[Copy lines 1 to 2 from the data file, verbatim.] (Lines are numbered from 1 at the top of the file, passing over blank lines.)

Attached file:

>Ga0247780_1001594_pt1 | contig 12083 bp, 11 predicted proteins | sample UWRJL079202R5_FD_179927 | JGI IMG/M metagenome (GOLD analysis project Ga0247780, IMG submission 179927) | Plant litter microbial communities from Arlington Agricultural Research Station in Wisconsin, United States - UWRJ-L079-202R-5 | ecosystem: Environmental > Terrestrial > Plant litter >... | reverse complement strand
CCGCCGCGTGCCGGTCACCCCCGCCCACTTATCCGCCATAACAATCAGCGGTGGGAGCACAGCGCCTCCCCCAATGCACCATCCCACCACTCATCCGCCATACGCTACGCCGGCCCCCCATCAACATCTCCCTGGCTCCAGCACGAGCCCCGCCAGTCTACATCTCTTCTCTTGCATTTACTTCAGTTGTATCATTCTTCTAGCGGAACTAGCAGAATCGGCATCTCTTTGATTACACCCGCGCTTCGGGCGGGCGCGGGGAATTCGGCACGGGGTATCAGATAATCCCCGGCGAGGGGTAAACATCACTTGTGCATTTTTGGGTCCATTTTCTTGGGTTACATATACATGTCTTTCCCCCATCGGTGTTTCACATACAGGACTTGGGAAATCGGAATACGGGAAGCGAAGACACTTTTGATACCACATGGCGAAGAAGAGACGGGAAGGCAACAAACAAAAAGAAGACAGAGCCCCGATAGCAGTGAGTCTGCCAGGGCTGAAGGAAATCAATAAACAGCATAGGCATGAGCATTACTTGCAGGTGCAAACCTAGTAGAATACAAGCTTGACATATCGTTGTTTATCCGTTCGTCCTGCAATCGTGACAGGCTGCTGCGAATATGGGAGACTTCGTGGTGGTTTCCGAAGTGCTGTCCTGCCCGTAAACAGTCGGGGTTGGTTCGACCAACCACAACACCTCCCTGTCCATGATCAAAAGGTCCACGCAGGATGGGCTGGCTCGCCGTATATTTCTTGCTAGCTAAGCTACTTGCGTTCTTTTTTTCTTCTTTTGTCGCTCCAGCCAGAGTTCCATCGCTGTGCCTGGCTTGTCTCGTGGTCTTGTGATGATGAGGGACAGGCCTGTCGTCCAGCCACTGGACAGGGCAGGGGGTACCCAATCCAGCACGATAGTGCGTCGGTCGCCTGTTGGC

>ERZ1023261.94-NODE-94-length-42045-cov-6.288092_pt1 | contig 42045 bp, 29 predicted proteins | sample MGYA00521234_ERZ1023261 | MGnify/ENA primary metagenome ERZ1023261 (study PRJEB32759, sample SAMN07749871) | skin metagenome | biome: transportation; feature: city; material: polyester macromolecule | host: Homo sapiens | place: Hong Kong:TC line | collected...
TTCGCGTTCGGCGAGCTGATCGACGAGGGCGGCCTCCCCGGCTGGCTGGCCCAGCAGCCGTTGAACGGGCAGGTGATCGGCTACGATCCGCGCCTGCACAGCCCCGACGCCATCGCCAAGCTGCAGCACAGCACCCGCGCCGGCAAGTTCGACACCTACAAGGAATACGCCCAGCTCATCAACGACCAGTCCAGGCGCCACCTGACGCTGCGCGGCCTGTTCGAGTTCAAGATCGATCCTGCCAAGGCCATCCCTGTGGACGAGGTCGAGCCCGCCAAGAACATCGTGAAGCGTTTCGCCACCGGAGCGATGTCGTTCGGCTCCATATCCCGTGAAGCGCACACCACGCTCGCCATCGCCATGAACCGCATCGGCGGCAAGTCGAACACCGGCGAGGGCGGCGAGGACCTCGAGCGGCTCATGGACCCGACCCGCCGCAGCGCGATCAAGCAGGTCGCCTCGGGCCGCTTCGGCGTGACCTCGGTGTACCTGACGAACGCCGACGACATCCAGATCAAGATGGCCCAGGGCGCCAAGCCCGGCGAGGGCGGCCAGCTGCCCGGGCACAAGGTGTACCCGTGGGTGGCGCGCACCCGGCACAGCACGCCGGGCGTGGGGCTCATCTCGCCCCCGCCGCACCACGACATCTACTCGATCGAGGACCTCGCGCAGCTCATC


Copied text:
>Ga0247780_1001594_pt1 | contig 12083 bp, 11 predicted proteins | sample UWRJL079202R5_FD_179927 | JGI IMG/M metagenome (GOLD analysis project Ga0247780, IMG submission 179927) | Plant litter microbial communities from Arlington Agricultural Research Station in Wisconsin, United States - UWRJ-L079-202R-5 | ecosystem: Environmental > Terrestrial > Plant litter >... | reverse complement strand
CCGCCGCGTGCCGGTCACCCCCGCCCACTTATCCGCCATAACAATCAGCGGTGGGAGCACAGCGCCTCCCCCAATGCACCATCCCACCACTCATCCGCCATACGCTACGCCGGCCCCCCATCAACATCTCCCTGGCTCCAGCACGAGCCCCGCCAGTCTACATCTCTTCTCTTGCATTTACTTCAGTTGTATCATTCTTCTAGCGGAACTAGCAGAATCGGCATCTCTTTGATTACACCCGCGCTTCGGGCGGGCGCGGGGAATTCGGCACGGGGTATCAGATAATCCCCGGCGAGGGGTAAACATCACTTGTGCATTTTTGGGTCCATTTTCTTGGGTTACATATACATGTCTTTCCCCCATCGGTGTTTCACATACAGGACTTGGGAAATCGGAATACGGGAAGCGAAGACACTTTTGATACCACATGGCGAAGAAGAGACGGGAAGGCAACAAACAAAAAGAAGACAGAGCCCCGATAGCAGTGAGTCTGCCAGGGCTGAAGGAAATCAATAAACAGCATAGGCATGAGCATTACTTGCAGGTGCAAACCTAGTAGAATACAAGCTTGACATATCGTTGTTTATCCGTTCGTCCTGCAATCGTGACAGGCTGCTGCGAATATGGGAGACTTCGTGGTGGTTTCCGAAGTGCTGTCCTGCCCGTAAACAGTCGGGGTTGGTTCGACCAACCACAACACCTCCCTGTCCATGATCAAAAGGTCCACGCAGGATGGGCTGGCTCGCCGTATATTTCTTGCTAGCTAAGCTACTTGCGTTCTTTTTTTCTTCTTTTGTCGCTCCAGCCAGAGTTCCATCGCTGTGCCTGGCTTGTCTCGTGGTCTTGTGATGATGAGGGACAGGCCTGTCGTCCAGCCACTGGACAGGGCAGGGGGTACCCAATCCAGCACGATAGTGCGTCGGTCGCCTGTTGGC